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  1. #1

    Default How good or bad are the chains?

    We've got our trip planned for 1st September onwards, flights booked and we're just booking our first couple of weeks accomodation so that we know we've got places to stay and reach each day. We've booked some days inn, some best western and some independent b&b's so far. We're going to be on the road for nealt 3 months and wanted to keep cost down as much as possible and hence registered for the days inn card etc to try and get points for free nights. The problem ive now got is that ive just started reading reviews of some of these places on tripadvisor and virtually every days inn place has a review like it stinks, theres bed bugs everywhere and they're all dirty and a health hazard!!! Has anyone got anything good to say about these places, I sort of assumes that in the US in 2009, all hotels must be of a pretty reasonable standard because you guys dont accept anything less, but am I being naive? We've chosen hotels etc over trying to camp because i like a good nights sleep and i like to know ive got some food in the morning, altho again there any many reports of stale pastries and watered down OJ!!! What is the truth? Any experiences welcomed?

  2. #2
    Join Date
    May 2003
    Green County, Wisconsin

    Default hit or miss

    The one thing I would keep in mind with a site like TripAdvisor or any other site that provides reviews of hotels and other products is that people are far more likely to write to complain than if they are satisfied. When looking at complaints, you really do need to decide if they are legitimate and a problem you're likely to have, or if it is a someone who is mad that the 50 dollar motel they picked isn't a 5 star resort.

    Now as far as complaints go, I have stayed at plenty of motels that have had a breakfast of stale donuts and watered down juice - or even worse! Remember, you get what you pay for, and if you are paying as little as possible, the motel will usually provides as little as possible for a breakfast. Depending upon your priorities, you can get more bang for your buck by staying at a place that is more mid-level.

    I will also say that personally, I usually stay at the cheapest place I can find, but I don't stay at Days Inn unless they are dramatically cheaper than any other option simply because I have had many bad experiences at them. Again, this is one persons opinion and others may love them and stay there all the time.

    I will also give a bit of a word of warning about loyalty cards. They can stop being a good deal if you worry more about getting point than getting the best price. The nice thing about rewards cards these days is that they usually cover all the chains by the same ownership group (Days Inn falls with Wyndam and also covers places like Super 8, Ramada, etc) so you do have more options, however, it can push you towards staying at a place that might not be the best deal in town. You also won't get points if you use coupons or book through discount resellers like priceline or hotwire.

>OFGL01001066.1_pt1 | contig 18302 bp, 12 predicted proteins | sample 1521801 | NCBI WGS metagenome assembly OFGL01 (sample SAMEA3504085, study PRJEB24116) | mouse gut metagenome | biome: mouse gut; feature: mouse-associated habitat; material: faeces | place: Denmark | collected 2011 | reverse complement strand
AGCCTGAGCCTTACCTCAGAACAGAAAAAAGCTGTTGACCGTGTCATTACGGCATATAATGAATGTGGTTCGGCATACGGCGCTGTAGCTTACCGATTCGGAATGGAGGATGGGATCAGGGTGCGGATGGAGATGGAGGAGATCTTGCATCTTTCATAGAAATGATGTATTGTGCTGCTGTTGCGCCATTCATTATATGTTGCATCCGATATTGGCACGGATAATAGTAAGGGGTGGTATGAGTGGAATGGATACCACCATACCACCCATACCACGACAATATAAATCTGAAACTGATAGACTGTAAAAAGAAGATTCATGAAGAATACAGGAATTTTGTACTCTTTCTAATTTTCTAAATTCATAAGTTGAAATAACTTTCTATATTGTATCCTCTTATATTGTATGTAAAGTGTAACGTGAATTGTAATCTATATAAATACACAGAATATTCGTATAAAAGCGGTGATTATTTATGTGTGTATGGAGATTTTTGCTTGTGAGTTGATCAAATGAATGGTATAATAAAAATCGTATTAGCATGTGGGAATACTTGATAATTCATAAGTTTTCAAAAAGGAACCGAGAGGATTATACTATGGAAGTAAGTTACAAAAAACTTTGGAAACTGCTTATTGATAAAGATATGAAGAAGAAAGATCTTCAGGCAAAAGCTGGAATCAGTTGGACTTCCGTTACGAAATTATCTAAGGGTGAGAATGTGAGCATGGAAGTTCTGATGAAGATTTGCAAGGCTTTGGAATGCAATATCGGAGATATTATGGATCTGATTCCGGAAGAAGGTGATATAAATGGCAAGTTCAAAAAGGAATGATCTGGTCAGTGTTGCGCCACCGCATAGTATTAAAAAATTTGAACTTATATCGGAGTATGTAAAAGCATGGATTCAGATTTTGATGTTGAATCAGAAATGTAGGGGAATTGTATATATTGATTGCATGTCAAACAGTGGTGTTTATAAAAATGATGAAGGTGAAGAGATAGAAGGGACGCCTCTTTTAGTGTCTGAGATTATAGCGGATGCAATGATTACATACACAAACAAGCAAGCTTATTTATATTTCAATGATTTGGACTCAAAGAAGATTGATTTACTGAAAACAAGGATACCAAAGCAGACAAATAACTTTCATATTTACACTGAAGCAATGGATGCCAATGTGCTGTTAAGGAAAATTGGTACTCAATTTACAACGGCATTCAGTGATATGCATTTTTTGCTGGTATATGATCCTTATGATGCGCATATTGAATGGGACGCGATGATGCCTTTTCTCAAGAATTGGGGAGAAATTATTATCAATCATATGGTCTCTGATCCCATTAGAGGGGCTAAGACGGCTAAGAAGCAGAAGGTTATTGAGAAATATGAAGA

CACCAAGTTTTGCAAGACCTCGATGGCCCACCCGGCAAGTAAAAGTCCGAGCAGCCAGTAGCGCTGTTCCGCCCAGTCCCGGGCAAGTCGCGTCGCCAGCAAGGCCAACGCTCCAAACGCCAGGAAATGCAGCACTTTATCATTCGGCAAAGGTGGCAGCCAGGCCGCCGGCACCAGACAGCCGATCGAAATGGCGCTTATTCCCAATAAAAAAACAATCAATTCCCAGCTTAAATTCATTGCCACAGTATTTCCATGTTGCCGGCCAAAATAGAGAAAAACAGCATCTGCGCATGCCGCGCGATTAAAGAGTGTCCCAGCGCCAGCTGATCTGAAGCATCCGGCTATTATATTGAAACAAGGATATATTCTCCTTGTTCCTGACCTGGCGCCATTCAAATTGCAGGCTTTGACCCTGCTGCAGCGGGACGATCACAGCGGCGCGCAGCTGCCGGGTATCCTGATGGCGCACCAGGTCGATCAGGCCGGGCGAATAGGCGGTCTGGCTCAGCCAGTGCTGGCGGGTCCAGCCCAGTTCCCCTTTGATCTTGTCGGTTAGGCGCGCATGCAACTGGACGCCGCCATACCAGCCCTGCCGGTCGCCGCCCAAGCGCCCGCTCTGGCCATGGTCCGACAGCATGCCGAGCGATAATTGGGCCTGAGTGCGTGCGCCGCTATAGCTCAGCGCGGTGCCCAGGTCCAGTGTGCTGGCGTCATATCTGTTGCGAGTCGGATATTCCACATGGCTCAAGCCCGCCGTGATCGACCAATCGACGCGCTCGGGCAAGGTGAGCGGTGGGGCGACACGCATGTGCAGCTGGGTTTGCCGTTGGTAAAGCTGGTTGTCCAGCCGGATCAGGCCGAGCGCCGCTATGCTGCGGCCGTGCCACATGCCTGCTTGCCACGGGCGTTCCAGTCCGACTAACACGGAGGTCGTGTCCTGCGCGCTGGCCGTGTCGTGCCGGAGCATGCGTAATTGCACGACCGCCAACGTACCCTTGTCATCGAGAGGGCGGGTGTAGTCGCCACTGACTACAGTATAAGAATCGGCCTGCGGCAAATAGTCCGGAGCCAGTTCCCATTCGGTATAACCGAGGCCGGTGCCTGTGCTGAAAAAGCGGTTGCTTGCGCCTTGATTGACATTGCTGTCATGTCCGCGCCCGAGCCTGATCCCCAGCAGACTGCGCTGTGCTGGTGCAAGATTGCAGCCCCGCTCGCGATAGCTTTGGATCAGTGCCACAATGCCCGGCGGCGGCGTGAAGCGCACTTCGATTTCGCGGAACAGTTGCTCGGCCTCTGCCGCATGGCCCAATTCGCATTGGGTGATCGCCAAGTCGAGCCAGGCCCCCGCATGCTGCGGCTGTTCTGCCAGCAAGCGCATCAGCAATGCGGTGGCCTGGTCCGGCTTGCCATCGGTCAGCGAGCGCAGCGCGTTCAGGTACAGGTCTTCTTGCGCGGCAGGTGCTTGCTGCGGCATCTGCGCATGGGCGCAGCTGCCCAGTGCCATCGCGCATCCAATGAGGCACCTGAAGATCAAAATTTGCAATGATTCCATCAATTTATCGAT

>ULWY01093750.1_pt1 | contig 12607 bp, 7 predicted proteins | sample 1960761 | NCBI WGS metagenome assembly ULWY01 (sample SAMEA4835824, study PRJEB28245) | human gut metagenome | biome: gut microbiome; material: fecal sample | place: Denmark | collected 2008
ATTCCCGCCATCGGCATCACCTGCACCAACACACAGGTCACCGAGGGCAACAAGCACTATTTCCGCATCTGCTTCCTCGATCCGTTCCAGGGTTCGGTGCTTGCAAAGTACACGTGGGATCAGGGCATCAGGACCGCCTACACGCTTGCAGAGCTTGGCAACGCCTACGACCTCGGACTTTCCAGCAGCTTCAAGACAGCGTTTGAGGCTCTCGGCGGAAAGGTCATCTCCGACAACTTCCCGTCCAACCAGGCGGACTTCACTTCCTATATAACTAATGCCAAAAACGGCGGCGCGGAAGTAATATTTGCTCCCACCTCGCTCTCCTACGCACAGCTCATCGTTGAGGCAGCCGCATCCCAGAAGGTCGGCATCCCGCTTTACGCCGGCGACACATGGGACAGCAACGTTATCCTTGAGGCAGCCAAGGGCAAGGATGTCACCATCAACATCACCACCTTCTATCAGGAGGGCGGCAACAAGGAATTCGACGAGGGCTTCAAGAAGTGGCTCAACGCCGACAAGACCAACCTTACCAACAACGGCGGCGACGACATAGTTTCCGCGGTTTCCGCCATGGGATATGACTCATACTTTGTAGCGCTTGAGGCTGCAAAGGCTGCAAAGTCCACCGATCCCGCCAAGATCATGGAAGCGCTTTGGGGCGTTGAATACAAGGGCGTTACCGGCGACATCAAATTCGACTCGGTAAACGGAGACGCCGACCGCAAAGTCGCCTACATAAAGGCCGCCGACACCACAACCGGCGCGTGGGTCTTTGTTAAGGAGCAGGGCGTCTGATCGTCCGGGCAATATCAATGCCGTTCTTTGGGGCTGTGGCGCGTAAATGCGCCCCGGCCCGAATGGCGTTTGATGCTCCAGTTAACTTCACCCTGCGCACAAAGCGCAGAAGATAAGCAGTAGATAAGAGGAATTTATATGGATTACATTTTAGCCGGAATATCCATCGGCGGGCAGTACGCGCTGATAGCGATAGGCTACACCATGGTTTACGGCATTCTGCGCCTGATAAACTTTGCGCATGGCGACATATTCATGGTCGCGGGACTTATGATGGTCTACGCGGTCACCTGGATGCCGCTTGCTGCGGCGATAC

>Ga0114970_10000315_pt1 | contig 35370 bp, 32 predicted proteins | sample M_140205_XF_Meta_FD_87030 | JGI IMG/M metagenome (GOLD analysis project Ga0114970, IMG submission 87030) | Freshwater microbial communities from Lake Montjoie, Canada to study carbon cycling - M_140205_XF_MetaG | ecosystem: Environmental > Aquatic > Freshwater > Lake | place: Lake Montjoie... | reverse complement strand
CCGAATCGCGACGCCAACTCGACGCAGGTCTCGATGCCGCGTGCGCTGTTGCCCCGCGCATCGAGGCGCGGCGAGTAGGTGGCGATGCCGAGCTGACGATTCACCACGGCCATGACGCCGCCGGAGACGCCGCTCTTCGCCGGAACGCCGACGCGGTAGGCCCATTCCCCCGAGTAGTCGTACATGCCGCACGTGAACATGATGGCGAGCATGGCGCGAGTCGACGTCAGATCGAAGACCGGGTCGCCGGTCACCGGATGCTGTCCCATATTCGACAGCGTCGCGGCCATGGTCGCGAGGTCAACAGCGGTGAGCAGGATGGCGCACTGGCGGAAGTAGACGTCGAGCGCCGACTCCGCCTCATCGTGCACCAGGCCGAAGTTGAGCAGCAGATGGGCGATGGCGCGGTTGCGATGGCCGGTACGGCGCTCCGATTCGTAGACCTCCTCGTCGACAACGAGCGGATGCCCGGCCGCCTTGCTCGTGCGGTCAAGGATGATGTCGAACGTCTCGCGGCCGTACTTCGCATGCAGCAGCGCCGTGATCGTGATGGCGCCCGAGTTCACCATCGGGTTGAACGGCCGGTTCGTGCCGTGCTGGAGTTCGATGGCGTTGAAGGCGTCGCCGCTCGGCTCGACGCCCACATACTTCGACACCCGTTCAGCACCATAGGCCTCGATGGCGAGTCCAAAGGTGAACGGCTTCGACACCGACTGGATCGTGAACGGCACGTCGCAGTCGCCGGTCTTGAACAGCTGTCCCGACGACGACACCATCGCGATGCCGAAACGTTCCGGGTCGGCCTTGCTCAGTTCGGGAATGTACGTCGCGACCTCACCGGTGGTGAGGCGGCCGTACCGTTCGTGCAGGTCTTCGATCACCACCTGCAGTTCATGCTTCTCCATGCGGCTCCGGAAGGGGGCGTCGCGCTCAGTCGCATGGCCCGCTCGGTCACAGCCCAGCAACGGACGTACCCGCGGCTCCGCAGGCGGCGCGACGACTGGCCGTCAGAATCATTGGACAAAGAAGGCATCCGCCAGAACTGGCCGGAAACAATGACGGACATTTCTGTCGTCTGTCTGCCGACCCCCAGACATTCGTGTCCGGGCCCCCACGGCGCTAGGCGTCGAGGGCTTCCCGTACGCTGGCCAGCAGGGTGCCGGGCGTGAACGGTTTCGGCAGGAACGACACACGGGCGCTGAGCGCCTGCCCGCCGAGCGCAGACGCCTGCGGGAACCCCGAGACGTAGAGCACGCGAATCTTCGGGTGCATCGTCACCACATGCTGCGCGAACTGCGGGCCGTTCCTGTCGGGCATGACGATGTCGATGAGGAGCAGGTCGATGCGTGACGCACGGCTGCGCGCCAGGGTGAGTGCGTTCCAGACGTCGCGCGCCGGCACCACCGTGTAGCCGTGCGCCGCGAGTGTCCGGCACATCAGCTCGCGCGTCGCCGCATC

I've been staying in a lot of the "choice" hotel chains lately because they have had some pretty incredible offers through their loyalty program (such as stay 2 nights get 3rd night free, etc), however, even there, probably only about half of my motel stays have been using my loyalty card because I've found better deals elsewhere.

  3. #3

    Default All part of the adventure

    Hi Gavilinho

    I'm not sure it's possible to generalise in terms of hotels/motels. You can get good and bad examples of the same chain (they're often just franchises so it's down to the franchisee) just as some independent motels are full of character while others are full of bedbugs.

    In short, it's possible to get great $50 rooms and disappointing $200 rooms, so if I can offer one piece of advice it's to play it by ear and really not worry about booking ahead.

    I understand the need to have the security of a couple of nights' bookings at the start but, beyond that, you are not going to find yourselves without a room. It simply won't happen.


    And when you arrive somewhere, you can usually tell within a matter of seconds what the place is like from the look of the reception/lobby area. And if you're in any doubt, ask to see the room - they won't be offended.

  4. #4
    Join Date
    Jan 1998
    Las Vegas, Nevada

    Default And another perspective

    I stay in places with one basic attribute -- by and large they are the nicest that I can afford that night. I have absolute zero interest in staying overnight in a cheap place -- my brain is not wired towards that criteria. Which isn't to say that I've ever been able to afford 5-Star luxury lodging every night, but I look for the nicest possible place with the best amenities and combination of features I would prefer that night and stay there.

    When I am field checking a road trip route, I will stop and check just about every motel in every price range.

    WRT the chains issue, I prefer Holiday Inn Express, the management is consistent and the performance is usually very good. As mentioned above, the cost of the room is only one of the criteria I use. By the way, bed bugs are universal problem -- doesn't really matter whether it is a $30/night or a $200/night room. I'm personally not aware of any bed bug issues in establishments with room rates in the higher rates, but I am sure it's possible. Those little buggers can be an issue -- Hoteliers are doing what they can to solve issues when they arise, but it is a challenge for everyone out there. That being said, I've only been feasted upon by one set of bed bugs in the last decade of travel -- so don't let it worry you too much.